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Steve Jobs threatened 'war' as Google tried to poach Safari engineers for nascent browser team - Page 2

post #41 of 47
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Originally Posted by Maestro64 View Post

Actually it is not, all I said is the pay to pull someone out of a competitor is not what the person is worth or value of doing the job they do, it is the value of slowing your competitor down. To put numbers around it, if the engineer was making $50K at apple and Google offer him $200K to leave, they person is now not worth $200K nor is the job is doing has a market value of $200K. the $200K the cost Google is willing to pay to slow Apple down. The FTC is claim that company were trying to keep wages below the $50K which the real value of the job the person was doing when in fact they were agreeing not to drive salary up to the $200K mark. I see this happen personally, company try and recruit talent away and they offer them some big number and they come back to their current employer and say they were just offer X will they match it to stay. If the original company does match and the it get out to other employees they all get the bright idea of doing the same thing to inflate their pay and companies get into a situation of deciding to pay or let them go. I even send a particular nationality of engineer actually sit in the conference room and write on a white board how much they were getting paid, (forget some we junior engineer only been out of school for a few years and others had way more experience in terms of yrs and knowledge) and they all decide that since they were all engineers they should be paid the same pay just because they we doing similar work. Talk about causing problems since now the more experience people then demand more if they gave the newer people more money.

Trust me this was not about trying to keep people's wages below the market, it was to keep companies from activity recruiting their employees and driving wage up to take or keep the person. I work on one company and we hire a tour bus with big signs of it that said come on in with your resume we ready to hire and park the damn thing right outside our competitors builds in various areas of the country. Talk about some nasty legal letters.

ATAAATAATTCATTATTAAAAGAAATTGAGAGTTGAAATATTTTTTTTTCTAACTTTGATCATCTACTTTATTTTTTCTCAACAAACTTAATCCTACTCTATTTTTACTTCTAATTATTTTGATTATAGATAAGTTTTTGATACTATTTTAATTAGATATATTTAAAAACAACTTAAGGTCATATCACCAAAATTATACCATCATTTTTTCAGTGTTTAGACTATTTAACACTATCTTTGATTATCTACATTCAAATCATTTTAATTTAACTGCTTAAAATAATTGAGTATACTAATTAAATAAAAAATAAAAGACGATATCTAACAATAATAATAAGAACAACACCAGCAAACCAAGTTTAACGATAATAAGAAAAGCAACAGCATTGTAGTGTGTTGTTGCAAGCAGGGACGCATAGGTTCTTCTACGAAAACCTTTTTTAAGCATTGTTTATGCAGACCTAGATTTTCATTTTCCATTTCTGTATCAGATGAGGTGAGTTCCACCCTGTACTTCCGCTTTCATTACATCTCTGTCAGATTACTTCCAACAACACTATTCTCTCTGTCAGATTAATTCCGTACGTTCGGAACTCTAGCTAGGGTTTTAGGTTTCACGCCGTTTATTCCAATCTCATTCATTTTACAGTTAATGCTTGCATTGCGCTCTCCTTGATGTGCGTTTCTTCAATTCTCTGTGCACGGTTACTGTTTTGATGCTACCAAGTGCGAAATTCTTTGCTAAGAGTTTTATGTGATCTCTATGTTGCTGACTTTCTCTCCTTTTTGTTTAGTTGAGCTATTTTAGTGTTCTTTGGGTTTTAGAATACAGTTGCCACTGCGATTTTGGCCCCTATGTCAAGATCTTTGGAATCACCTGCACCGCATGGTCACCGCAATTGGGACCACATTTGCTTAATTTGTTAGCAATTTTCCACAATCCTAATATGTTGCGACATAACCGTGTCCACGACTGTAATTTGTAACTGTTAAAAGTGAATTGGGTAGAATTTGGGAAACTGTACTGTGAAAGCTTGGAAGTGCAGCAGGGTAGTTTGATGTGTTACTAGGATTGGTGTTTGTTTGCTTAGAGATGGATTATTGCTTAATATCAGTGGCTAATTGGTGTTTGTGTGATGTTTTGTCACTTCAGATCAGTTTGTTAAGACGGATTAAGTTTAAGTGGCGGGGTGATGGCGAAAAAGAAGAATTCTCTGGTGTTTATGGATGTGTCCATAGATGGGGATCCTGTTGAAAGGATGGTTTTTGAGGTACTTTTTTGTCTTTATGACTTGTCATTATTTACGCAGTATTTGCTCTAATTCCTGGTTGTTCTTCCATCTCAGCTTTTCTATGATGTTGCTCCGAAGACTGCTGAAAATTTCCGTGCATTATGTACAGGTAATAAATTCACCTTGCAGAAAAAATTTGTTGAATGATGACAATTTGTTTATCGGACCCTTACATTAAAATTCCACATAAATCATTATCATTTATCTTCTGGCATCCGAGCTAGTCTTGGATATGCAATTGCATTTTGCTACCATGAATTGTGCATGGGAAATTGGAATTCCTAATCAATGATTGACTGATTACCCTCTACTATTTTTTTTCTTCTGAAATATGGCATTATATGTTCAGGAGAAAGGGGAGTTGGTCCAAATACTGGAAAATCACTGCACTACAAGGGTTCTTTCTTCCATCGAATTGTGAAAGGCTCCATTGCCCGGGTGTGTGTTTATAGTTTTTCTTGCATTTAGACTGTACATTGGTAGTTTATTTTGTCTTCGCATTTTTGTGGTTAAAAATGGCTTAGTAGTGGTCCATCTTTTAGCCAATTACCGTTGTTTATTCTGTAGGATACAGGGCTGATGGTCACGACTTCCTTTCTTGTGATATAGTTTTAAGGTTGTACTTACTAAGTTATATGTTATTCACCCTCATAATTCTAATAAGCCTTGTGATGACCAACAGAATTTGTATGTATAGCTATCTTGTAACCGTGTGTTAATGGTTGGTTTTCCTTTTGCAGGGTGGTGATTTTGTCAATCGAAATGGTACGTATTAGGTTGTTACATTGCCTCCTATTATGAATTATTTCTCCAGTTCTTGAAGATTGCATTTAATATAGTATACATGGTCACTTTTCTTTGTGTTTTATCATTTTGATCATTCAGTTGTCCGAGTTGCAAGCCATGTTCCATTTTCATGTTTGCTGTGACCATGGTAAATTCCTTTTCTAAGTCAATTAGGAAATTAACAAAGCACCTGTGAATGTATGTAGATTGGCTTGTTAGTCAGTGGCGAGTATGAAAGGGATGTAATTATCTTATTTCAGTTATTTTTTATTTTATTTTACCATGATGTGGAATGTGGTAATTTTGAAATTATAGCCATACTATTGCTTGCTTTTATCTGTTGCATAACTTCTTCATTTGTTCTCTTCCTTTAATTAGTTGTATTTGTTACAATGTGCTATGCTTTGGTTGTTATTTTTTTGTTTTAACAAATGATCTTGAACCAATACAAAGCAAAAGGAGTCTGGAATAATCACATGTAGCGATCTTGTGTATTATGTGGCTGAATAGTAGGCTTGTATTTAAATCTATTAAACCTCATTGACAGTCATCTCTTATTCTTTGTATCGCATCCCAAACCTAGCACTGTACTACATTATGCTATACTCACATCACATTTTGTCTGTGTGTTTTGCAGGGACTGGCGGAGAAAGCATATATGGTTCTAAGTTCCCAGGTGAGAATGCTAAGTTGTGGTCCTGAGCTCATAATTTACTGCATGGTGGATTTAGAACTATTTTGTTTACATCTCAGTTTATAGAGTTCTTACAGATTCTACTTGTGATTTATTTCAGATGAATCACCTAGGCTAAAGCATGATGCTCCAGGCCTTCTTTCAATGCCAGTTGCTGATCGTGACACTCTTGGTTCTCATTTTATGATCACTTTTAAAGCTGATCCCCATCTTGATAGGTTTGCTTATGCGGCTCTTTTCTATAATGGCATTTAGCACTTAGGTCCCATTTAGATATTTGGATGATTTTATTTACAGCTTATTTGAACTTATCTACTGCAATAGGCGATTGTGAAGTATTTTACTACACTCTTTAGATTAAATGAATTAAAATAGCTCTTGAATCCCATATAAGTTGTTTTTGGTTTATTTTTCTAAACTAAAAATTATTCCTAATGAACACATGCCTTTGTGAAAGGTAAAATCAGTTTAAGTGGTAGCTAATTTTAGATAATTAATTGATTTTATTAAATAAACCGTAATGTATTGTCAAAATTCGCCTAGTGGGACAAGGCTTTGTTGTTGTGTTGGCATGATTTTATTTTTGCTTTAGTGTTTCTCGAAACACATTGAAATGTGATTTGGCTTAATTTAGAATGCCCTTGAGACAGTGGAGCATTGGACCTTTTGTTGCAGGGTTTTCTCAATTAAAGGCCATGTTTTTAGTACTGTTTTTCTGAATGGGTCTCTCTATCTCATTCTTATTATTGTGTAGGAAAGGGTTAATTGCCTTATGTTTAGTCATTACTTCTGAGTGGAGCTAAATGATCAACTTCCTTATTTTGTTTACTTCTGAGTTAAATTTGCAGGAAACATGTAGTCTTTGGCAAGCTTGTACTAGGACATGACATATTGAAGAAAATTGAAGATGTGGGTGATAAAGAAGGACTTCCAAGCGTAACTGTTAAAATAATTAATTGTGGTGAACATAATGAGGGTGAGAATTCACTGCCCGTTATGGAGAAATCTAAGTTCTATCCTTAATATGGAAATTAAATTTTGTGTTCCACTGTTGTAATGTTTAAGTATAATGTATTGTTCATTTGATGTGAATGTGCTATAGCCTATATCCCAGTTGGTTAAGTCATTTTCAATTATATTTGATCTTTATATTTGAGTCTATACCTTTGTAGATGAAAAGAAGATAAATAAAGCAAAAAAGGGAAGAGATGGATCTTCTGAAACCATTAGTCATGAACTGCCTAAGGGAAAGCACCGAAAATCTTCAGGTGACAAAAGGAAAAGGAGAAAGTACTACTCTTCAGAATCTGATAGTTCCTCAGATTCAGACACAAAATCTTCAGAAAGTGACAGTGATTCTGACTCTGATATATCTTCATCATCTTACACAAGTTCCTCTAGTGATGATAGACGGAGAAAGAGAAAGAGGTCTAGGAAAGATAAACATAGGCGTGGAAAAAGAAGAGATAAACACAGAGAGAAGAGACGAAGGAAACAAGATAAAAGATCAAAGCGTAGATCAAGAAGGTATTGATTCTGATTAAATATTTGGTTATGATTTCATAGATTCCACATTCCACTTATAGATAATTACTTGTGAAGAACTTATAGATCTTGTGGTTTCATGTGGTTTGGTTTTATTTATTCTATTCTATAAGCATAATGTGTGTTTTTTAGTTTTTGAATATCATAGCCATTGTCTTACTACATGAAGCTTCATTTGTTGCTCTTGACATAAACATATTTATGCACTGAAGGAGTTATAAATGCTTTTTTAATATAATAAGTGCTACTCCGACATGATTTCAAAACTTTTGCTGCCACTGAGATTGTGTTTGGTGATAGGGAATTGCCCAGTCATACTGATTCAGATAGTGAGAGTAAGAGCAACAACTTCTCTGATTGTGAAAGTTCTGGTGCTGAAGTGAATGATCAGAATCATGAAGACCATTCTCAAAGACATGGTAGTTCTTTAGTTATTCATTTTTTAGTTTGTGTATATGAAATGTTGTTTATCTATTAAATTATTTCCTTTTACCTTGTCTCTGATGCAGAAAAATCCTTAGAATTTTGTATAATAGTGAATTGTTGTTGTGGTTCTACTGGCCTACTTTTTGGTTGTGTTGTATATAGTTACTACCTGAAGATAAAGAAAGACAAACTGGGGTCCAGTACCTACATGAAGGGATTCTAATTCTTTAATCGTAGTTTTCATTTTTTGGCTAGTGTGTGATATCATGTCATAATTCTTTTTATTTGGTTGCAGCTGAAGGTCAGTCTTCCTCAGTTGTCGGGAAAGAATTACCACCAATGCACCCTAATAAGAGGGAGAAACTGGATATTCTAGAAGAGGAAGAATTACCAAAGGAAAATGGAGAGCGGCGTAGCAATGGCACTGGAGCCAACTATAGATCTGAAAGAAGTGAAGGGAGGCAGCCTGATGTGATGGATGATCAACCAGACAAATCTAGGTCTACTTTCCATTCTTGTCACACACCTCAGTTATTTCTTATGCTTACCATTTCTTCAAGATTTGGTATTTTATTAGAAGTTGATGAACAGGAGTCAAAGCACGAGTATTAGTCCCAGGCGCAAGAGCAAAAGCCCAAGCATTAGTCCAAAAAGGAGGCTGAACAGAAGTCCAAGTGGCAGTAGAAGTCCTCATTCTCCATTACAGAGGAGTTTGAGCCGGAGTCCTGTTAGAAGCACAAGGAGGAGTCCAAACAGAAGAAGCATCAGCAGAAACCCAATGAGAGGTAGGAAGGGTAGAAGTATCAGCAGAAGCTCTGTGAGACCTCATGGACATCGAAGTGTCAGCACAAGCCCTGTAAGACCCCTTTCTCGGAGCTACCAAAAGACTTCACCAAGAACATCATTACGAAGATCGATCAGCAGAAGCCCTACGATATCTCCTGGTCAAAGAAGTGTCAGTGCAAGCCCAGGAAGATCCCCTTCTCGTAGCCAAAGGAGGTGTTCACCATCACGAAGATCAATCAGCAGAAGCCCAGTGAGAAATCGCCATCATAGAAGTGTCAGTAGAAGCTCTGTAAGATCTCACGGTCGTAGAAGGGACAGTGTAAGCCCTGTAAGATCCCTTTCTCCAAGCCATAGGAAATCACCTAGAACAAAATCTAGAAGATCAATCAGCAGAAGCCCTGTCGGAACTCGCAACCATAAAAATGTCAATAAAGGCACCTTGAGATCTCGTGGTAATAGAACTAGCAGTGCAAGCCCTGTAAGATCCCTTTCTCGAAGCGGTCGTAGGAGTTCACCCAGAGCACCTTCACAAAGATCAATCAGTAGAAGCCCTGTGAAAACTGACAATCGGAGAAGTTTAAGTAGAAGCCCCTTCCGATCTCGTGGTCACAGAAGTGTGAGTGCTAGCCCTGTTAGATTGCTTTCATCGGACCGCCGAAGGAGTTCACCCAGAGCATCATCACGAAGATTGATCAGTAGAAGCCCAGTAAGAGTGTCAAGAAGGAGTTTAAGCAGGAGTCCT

So this is not new, but hell the government is going to make an example of all these companies, even those is nothing illegal about saying you agree not to activity recruit a person, you can not say they can not hire the person if they walk in your door on your own which it what looks like google did when they got Steve's nasty call, but steve's call is hearsay.

Actually if Google were to offer an engineer 200k that would be his market price. Just as if Chelsea offer 400k a week to Rooney that would be his price, even if Manchester United couldn't match it, even if they could only pay 200k a week, even if part of the reason to poach Rooney was to slow United down, as well as get a good player. Win win.

If you have guys who are leaving for higher money that's their market price. That's what the free market means. It's not just for executives and business men.
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post #42 of 47
Quote:
Originally Posted by Maestro64 View Post
 

Actually it is not, all I said is the pay to pull someone out of a competitor is not what the person is worth or value of doing the job they do, it is the value of slowing your competitor down. 

Can't "slowing your competitor down" be considered as part of "the job they do" if at the end of the day it increases the value of your company relative to your competitor?